F1 chiefs ‘want to gag drivers with new politics rule’ after Hamilton protests
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Valtteri Bottas has hit out at Formula 1 bosses for "controlling" drivers with a fresh ban on political statements.
Lewis Hamilton and Sebastian Vettel have both used their platform at races to promote various issues important to them in recent seasons. Seven-time world champion Hamilton wore a t-short with the words “Arrest the cops who killed Breonna Taylor” at the 2020 Tuscan Grand Prix – referencing the woman shot dead in her Kentucky home by police officers.
The outspoken campaigner has also worn a rainbow helmet in the Middle East to support LGBTQ rights. Retired German legend Vettel, meanwhile, has also highlighted LGBTQ rights issues and challenged authorities on climate change.
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But Mercedes driver Hamilton will now be forbidden from making any “political, religious and personal statements” without permission in 2023 following an amendment to FIA rules.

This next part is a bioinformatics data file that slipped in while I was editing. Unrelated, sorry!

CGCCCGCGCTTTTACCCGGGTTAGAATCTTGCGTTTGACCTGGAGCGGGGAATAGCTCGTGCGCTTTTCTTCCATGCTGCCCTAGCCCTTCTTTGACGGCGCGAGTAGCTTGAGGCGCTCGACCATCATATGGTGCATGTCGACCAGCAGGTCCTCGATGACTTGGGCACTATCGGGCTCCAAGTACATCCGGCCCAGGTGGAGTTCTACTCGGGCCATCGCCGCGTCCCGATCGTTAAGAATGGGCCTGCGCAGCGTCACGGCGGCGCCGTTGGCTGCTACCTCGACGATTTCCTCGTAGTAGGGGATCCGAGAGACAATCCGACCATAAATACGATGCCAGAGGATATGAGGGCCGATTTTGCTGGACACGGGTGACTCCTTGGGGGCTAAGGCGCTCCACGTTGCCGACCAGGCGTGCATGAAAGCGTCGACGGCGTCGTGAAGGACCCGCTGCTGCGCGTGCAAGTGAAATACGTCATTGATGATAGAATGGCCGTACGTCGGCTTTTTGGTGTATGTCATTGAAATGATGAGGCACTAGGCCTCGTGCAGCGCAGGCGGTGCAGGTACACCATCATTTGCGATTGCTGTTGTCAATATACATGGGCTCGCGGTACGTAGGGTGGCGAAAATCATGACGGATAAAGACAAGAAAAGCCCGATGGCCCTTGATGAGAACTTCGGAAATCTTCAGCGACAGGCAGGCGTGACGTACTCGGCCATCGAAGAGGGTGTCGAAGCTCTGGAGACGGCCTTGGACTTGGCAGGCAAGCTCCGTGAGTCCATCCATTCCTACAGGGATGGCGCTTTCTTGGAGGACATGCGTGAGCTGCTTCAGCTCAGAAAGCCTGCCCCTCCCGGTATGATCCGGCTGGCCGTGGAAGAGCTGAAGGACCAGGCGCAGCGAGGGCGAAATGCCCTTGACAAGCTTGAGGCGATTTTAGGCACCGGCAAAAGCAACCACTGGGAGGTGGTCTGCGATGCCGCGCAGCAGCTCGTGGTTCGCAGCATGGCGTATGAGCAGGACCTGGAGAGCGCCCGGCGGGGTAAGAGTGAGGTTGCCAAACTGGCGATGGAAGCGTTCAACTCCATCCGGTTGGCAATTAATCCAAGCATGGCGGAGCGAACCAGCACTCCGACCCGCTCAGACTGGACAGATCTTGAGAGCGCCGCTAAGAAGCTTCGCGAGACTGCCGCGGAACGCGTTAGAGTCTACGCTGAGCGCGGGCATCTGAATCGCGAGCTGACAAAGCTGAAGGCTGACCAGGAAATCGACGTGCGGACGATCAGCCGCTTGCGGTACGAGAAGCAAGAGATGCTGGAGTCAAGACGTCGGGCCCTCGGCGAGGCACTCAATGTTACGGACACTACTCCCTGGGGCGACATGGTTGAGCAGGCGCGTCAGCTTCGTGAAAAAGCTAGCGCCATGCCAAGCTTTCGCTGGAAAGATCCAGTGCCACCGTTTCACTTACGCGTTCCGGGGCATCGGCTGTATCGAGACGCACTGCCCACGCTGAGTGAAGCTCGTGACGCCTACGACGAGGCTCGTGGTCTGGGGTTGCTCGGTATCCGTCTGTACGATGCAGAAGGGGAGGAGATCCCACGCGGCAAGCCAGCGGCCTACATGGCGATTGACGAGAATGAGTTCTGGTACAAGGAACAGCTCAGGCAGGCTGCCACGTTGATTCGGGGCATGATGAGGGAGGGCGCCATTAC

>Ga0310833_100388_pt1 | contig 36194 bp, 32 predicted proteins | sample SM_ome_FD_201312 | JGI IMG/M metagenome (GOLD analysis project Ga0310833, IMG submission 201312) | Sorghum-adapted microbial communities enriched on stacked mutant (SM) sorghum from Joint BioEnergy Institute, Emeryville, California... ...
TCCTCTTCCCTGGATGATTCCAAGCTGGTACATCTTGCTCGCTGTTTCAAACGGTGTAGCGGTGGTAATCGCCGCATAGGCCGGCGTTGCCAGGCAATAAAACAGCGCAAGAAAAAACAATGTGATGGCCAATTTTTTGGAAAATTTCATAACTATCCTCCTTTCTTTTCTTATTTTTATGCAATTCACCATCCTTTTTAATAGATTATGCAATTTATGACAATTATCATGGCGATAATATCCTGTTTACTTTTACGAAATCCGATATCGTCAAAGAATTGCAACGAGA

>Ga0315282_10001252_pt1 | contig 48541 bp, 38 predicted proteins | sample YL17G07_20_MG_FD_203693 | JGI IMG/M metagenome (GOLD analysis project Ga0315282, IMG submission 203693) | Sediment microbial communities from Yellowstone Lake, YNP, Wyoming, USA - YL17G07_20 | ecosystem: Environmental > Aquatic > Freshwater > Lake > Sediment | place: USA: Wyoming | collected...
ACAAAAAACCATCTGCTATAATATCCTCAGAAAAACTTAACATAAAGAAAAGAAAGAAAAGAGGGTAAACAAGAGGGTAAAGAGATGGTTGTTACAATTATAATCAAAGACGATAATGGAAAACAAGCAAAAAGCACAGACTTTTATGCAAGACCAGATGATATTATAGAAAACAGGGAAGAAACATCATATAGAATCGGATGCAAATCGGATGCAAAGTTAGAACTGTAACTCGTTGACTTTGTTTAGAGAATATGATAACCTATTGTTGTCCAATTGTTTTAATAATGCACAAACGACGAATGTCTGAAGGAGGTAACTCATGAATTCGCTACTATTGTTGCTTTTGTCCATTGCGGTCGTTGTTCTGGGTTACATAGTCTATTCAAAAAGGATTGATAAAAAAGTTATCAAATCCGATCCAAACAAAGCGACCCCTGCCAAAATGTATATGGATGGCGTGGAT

The FIA governing body's crackdown in the International Sporting Code means drivers will be breaching the rules if such statements are made "without prior approval".
What do you think of FIA's decision to ban political statements on the paddock? Let us know in the comments below
And Alfa Romeo driver Bottas has slammed the changes, suggesting the FIA are trying to gag drivers with the new rules.
Bottas said: "Personally, I don't like politics. I like to do what I love, which is racing, but politics is at the same time part of today's society.
"I think Formula 1 has done a good job of paying attention to some of these kinds of issues and many drivers have raised their voices, including Sebastian.
"I do not understand why they want to control us. I think we should have the right to talk about what we want. That is how I see it, but we will see what happens."
Former F1 driver David Coulthard however, has backed the move to ban political statements from the paddock.
“I understand that there are people who promote freedom of speech and all that, and that is absolutely an important thing to keep in mind," he said.
"But I also think that we have to remember that it is the sporting rules that we are talking about, not some political regulation."
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